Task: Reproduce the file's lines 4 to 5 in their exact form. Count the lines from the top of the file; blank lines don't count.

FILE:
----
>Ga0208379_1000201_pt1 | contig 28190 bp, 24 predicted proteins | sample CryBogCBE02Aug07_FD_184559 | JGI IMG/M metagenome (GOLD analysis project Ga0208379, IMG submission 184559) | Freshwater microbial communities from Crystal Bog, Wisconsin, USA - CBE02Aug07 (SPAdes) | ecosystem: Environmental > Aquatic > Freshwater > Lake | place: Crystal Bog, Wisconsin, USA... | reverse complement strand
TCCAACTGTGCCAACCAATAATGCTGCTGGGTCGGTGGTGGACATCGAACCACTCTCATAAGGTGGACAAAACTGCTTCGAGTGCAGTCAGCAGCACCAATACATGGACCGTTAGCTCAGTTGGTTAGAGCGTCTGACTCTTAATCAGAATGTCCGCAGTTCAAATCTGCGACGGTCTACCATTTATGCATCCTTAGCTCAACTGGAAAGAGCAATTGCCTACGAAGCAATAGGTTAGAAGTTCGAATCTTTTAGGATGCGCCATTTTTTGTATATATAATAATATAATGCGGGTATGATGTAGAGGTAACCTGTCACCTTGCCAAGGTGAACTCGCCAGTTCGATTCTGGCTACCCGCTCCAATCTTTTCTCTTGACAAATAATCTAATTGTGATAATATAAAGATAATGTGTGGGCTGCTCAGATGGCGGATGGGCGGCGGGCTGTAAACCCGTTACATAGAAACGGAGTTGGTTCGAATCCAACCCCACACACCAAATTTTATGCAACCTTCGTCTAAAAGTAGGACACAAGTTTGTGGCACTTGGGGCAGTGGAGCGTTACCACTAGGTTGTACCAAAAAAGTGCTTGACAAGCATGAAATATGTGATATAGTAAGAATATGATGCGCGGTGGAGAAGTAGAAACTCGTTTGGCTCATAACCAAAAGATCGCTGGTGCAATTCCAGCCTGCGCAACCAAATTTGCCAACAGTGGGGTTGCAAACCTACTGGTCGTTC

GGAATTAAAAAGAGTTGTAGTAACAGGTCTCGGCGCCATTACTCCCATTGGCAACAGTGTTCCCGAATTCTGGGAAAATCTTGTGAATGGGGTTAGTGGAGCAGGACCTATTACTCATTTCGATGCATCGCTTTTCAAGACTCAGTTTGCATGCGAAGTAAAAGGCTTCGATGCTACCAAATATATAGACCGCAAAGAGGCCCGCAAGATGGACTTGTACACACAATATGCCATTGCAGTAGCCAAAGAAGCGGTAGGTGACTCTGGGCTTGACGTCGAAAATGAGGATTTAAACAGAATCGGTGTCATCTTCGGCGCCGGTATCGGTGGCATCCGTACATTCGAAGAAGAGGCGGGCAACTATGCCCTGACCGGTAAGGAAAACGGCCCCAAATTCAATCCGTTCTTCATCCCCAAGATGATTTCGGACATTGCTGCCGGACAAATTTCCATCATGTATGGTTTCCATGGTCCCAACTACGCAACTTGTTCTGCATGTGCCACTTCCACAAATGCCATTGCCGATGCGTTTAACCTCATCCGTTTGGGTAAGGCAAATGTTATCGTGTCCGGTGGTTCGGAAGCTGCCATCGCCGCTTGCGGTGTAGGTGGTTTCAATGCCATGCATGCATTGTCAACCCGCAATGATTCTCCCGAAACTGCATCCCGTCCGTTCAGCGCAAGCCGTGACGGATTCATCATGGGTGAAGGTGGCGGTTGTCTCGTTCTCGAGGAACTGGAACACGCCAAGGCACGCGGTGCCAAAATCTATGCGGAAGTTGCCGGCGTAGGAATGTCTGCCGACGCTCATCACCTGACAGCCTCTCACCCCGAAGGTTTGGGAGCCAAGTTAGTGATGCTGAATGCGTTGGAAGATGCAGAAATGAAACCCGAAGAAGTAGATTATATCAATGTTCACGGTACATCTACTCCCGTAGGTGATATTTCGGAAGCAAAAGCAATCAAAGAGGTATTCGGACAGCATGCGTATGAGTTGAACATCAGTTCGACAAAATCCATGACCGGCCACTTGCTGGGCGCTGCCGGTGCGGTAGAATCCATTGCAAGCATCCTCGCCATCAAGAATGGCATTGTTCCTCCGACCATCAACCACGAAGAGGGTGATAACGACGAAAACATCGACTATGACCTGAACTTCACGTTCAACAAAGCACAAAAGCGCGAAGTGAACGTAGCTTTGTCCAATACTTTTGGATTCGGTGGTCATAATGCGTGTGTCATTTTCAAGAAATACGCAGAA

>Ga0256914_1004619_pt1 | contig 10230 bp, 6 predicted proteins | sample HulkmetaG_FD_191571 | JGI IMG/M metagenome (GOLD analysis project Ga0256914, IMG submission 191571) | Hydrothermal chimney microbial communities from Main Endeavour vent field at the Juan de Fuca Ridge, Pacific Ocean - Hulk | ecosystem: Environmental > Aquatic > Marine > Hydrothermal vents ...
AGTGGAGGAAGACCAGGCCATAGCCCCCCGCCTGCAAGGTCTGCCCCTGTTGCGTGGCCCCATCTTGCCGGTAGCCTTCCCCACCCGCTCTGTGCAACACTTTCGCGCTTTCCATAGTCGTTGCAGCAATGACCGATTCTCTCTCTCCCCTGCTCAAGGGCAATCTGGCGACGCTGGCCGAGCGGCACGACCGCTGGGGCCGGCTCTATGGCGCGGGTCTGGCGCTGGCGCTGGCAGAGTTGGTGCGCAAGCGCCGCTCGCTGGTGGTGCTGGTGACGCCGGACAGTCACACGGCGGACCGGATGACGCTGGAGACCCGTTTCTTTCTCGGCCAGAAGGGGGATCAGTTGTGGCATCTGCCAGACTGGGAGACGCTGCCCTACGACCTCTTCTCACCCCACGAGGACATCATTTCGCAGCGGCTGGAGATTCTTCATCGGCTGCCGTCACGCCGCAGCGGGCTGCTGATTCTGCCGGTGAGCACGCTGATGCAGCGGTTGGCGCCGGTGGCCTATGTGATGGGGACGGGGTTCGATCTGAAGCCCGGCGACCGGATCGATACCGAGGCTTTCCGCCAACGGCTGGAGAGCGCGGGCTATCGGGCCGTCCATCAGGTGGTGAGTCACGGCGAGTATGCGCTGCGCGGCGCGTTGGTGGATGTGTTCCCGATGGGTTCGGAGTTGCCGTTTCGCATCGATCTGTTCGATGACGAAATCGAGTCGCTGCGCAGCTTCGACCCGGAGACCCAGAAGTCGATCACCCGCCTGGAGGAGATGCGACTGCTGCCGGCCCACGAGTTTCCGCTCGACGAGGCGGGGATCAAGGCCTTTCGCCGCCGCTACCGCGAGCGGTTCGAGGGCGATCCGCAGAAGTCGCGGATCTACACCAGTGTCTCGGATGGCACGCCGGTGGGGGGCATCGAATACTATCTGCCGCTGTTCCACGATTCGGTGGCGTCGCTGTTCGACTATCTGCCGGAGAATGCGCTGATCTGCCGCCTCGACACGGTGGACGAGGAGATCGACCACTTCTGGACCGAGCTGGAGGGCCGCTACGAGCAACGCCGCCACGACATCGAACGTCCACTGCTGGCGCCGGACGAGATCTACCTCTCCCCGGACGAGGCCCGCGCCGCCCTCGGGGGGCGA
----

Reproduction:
>Ga0256914_1004619_pt1 | contig 10230 bp, 6 predicted proteins | sample HulkmetaG_FD_191571 | JGI IMG/M metagenome (GOLD analysis project Ga0256914, IMG submission 191571) | Hydrothermal chimney microbial communities from Main Endeavour vent field at the Juan de Fuca Ridge, Pacific Ocean - Hulk | ecosystem: Environmental > Aquatic > Marine > Hydrothermal vents ...
AGTGGAGGAAGACCAGGCCATAGCCCCCCGCCTGCAAGGTCTGCCCCTGTTGCGTGGCCCCATCTTGCCGGTAGCCTTCCCCACCCGCTCTGTGCAACACTTTCGCGCTTTCCATAGTCGTTGCAGCAATGACCGATTCTCTCTCTCCCCTGCTCAAGGGCAATCTGGCGACGCTGGCCGAGCGGCACGACCGCTGGGGCCGGCTCTATGGCGCGGGTCTGGCGCTGGCGCTGGCAGAGTTGGTGCGCAAGCGCCGCTCGCTGGTGGTGCTGGTGACGCCGGACAGTCACACGGCGGACCGGATGACGCTGGAGACCCGTTTCTTTCTCGGCCAGAAGGGGGATCAGTTGTGGCATCTGCCAGACTGGGAGACGCTGCCCTACGACCTCTTCTCACCCCACGAGGACATCATTTCGCAGCGGCTGGAGATTCTTCATCGGCTGCCGTCACGCCGCAGCGGGCTGCTGATTCTGCCGGTGAGCACGCTGATGCAGCGGTTGGCGCCGGTGGCCTATGTGATGGGGACGGGGTTCGATCTGAAGCCCGGCGACCGGATCGATACCGAGGCTTTCCGCCAACGGCTGGAGAGCGCGGGCTATCGGGCCGTCCATCAGGTGGTGAGTCACGGCGAGTATGCGCTGCGCGGCGCGTTGGTGGATGTGTTCCCGATGGGTTCGGAGTTGCCGTTTCGCATCGATCTGTTCGATGACGAAATCGAGTCGCTGCGCAGCTTCGACCCGGAGACCCAGAAGTCGATCACCCGCCTGGAGGAGATGCGACTGCTGCCGGCCCACGAGTTTCCGCTCGACGAGGCGGGGATCAAGGCCTTTCGCCGCCGCTACCGCGAGCGGTTCGAGGGCGATCCGCAGAAGTCGCGGATCTACACCAGTGTCTCGGATGGCACGCCGGTGGGGGGCATCGAATACTATCTGCCGCTGTTCCACGATTCGGTGGCGTCGCTGTTCGACTATCTGCCGGAGAATGCGCTGATCTGCCGCCTCGACACGGTGGACGAGGAGATCGACCACTTCTGGACCGAGCTGGAGGGCCGCTACGAGCAACGCCGCCACGACATCGAACGTCCACTGCTGGCGCCGGACGAGATCTACCTCTCCCCGGACGAGGCCCGCGCCGCCCTCGGGGGGCGA